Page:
As France shifted from its Napoleonic shadow and into the industrial era, bourgeois society grew. The emergence of a leisure class shifted in the urban landscape with experiential hedonism, and artists took notice of this societal transformation, experimenting and pushing traditional boundaries.
Impressionism gained traction and took root in the modernist aesthetic. Manet, Monet, and Renoir emphasized the affinity of colors to each other over subject matter. Colors and subjects were presented as loose, atmospheric impressions derived from a fleeting moment. From here other movements including Fauvism, Pointillism, Les Nabis, and Post-Impressionism trace their etymology. One noteworthy painter, a savant of his generation, was Henri Lebasque.
Hailed categorically as a Post-Impressionist painter, Henri Lebasque began his studies at the École régionale des beaux-arts d'Angers. In 1886, he moved to Paris to further his studies and for a period worked under Leon Bonnet, an established portrait painter. Soon, Lebasque became acquainted with Maximilien Luce, Paul Signac, and George Seurat, adopting Pointillism and their color theory into his paintings. Eventually, he developed friendships with other artist heavyweights such as Edouard Vuillard and Pierre Bonnard of the Les Nabis group, adopting somber domestic interiors and landscapes as his favored subjects.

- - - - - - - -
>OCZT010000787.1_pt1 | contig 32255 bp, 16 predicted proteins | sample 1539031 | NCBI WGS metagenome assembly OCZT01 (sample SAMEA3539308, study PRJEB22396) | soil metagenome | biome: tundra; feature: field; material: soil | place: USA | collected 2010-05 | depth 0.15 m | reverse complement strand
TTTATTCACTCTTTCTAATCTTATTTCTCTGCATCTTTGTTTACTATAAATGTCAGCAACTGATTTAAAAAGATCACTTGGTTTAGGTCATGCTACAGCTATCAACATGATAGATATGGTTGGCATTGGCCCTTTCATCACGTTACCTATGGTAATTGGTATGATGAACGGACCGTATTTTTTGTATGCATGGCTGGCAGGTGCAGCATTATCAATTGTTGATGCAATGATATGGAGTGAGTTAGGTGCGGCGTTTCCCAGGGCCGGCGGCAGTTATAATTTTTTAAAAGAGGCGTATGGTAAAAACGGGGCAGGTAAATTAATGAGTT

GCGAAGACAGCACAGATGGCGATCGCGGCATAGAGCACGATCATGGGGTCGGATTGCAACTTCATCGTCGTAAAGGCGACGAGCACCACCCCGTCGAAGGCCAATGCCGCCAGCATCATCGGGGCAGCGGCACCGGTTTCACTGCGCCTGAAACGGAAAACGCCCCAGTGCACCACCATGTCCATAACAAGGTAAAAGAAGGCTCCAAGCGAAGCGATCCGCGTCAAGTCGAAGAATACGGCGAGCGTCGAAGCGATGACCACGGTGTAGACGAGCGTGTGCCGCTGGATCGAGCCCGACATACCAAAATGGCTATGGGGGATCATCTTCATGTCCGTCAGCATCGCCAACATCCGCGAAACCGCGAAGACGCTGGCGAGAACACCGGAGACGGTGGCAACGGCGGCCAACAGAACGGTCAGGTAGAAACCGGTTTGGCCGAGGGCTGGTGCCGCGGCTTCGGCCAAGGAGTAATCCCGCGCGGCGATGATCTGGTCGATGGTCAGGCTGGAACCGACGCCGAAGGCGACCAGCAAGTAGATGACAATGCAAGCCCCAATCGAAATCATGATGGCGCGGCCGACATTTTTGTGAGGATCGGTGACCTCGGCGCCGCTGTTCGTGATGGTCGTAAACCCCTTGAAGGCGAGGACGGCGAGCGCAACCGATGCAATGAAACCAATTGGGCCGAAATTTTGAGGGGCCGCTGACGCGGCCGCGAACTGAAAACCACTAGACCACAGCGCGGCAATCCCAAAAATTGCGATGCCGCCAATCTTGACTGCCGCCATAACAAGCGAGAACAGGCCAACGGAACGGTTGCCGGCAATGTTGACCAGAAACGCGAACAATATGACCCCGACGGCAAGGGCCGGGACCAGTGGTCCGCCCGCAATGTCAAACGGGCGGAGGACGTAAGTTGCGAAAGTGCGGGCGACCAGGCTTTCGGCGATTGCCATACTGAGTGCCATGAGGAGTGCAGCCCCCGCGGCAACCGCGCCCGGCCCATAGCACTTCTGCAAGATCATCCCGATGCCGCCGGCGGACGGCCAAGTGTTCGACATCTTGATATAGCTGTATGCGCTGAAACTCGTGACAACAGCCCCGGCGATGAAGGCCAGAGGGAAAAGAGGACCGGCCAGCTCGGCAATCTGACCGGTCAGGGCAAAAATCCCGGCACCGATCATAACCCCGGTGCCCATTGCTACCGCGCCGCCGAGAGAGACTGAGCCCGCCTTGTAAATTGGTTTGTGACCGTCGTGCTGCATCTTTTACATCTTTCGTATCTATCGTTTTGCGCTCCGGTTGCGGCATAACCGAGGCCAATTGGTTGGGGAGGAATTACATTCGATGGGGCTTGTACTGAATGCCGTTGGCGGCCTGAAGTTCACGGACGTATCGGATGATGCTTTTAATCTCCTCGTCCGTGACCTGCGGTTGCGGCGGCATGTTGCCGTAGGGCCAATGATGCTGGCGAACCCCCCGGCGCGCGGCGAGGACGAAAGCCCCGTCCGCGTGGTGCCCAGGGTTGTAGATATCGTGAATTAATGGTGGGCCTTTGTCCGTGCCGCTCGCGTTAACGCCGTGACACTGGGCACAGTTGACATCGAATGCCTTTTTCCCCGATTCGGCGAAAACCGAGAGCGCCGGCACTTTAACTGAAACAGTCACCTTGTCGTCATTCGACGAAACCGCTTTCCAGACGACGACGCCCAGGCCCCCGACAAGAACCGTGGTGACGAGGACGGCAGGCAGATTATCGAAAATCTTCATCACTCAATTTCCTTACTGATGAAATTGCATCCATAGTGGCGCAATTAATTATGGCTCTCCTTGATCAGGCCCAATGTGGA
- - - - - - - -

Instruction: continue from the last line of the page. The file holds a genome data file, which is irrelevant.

In 1903, Lebasque became one of the founding members of the Salon d’Autumme, the organization would later go on to host the inaugural exhibition of the Fauvists, providing Lebasque with a new aesthetic to experiment and assimilate. A few years thereafter, at the suggestion of his friend Henri Manguin, Lebaesque decided to travel to Southern France, where he eventually took up permanent residence. He remained a lifelong council member of the Salon d’Autumme, but it was during his tenure in French Riviera his oeuvre came into full fruition.
The focal point of Lebasque’s subject became summerscapes, often with members of his family as his models. Woman Reading exemplifies his sobriquet as the Painter of Light and Joy, and escapism he sought when relocating from Paris. Compositionally formative, the watercolor awakens a tender warmth from the brightness of perceived sunlight breaking through the tree line, pouring from the garden onto the terrace. In the corner we see an idyllic, yet anonymous, woman reading quietly. The slant of her hat, hiding her face, creating an intimate act of focus. In doing so, Lebasque’s scarcity of detail “achieves greater intimacy with his subjects...coaxing greater expression from the limbs and body poses of his sitters.”
Henri Lebasque achieved some commercial success in his career. His works since have been collected internationally and can be found in the permanent collection such as the National Gallery of Art in Washington, D.C., the Musée d’Orsay in Paris, and MoMa in New York.